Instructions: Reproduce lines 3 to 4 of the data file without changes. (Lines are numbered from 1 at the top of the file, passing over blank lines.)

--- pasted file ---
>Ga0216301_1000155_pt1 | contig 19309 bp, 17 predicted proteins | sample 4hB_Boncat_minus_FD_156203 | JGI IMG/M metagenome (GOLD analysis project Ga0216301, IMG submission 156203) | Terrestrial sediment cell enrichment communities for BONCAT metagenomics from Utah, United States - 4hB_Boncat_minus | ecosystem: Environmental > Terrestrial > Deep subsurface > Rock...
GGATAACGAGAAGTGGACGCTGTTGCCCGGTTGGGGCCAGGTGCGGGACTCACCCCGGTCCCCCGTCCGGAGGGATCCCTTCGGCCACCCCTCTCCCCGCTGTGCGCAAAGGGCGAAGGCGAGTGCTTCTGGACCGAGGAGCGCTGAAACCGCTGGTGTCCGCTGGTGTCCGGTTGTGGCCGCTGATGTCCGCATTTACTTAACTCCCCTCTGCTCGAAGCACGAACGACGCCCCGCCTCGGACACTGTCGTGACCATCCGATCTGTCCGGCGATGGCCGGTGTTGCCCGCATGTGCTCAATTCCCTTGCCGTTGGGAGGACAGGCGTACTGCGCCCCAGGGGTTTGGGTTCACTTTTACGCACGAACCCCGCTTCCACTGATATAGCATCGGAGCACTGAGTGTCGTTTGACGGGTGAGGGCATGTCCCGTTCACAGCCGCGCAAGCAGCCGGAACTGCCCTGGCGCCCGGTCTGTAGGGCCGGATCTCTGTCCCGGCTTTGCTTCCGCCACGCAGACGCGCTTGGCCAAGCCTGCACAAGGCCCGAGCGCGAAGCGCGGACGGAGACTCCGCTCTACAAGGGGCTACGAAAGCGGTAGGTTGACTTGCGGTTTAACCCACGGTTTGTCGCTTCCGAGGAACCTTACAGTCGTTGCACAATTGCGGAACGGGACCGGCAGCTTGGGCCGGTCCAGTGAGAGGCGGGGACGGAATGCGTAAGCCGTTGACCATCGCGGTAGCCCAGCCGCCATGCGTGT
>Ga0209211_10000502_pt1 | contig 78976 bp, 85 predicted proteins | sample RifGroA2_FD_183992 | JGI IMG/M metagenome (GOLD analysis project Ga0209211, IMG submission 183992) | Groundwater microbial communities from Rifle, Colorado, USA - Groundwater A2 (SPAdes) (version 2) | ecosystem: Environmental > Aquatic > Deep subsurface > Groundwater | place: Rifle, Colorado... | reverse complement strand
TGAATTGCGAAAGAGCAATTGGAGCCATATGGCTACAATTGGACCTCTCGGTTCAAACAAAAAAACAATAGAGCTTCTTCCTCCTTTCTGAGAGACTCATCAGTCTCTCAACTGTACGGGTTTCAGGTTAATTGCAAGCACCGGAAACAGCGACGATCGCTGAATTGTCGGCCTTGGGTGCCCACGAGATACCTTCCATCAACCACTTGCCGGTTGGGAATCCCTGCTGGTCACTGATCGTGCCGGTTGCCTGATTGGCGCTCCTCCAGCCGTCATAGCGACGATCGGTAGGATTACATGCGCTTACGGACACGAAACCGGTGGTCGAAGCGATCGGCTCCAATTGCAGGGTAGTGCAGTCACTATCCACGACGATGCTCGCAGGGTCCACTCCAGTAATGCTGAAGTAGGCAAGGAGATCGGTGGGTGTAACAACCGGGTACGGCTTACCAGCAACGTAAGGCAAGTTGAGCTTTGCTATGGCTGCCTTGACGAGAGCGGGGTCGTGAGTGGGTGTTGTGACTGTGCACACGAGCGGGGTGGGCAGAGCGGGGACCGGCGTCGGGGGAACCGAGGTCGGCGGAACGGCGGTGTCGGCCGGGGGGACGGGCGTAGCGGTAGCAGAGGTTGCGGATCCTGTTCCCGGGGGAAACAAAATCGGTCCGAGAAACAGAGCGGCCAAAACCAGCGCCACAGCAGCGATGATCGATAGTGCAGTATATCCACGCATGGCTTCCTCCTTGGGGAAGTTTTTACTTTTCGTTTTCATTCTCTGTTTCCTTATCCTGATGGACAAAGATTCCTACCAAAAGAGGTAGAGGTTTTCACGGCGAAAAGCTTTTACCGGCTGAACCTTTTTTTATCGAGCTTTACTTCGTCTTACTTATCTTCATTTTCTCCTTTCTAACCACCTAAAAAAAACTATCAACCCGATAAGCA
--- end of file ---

>Ga0209211_10000502_pt1 | contig 78976 bp, 85 predicted proteins | sample RifGroA2_FD_183992 | JGI IMG/M metagenome (GOLD analysis project Ga0209211, IMG submission 183992) | Groundwater microbial communities from Rifle, Colorado, USA - Groundwater A2 (SPAdes) (version 2) | ecosystem: Environmental > Aquatic > Deep subsurface > Groundwater | place: Rifle, Colorado... | reverse complement strand
TGAATTGCGAAAGAGCAATTGGAGCCATATGGCTACAATTGGACCTCTCGGTTCAAACAAAAAAACAATAGAGCTTCTTCCTCCTTTCTGAGAGACTCATCAGTCTCTCAACTGTACGGGTTTCAGGTTAATTGCAAGCACCGGAAACAGCGACGATCGCTGAATTGTCGGCCTTGGGTGCCCACGAGATACCTTCCATCAACCACTTGCCGGTTGGGAATCCCTGCTGGTCACTGATCGTGCCGGTTGCCTGATTGGCGCTCCTCCAGCCGTCATAGCGACGATCGGTAGGATTACATGCGCTTACGGACACGAAACCGGTGGTCGAAGCGATCGGCTCCAATTGCAGGGTAGTGCAGTCACTATCCACGACGATGCTCGCAGGGTCCACTCCAGTAATGCTGAAGTAGGCAAGGAGATCGGTGGGTGTAACAACCGGGTACGGCTTACCAGCAACGTAAGGCAAGTTGAGCTTTGCTATGGCTGCCTTGACGAGAGCGGGGTCGTGAGTGGGTGTTGTGACTGTGCACACGAGCGGGGTGGGCAGAGCGGGGACCGGCGTCGGGGGAACCGAGGTCGGCGGAACGGCGGTGTCGGCCGGGGGGACGGGCGTAGCGGTAGCAGAGGTTGCGGATCCTGTTCCCGGGGGAAACAAAATCGGTCCGAGAAACAGAGCGGCCAAAACCAGCGCCACAGCAGCGATGATCGATAGTGCAGTATATCCACGCATGGCTTCCTCCTTGGGGAAGTTTTTACTTTTCGTTTTCATTCTCTGTTTCCTTATCCTGATGGACAAAGATTCCTACCAAAAGAGGTAGAGGTTTTCACGGCGAAAAGCTTTTACCGGCTGAACCTTTTTTTATCGAGCTTTACTTCGTCTTACTTATCTTCATTTTCTCCTTTCTAACCACCTAAAAAAAACTATCAACCCGATAAGCA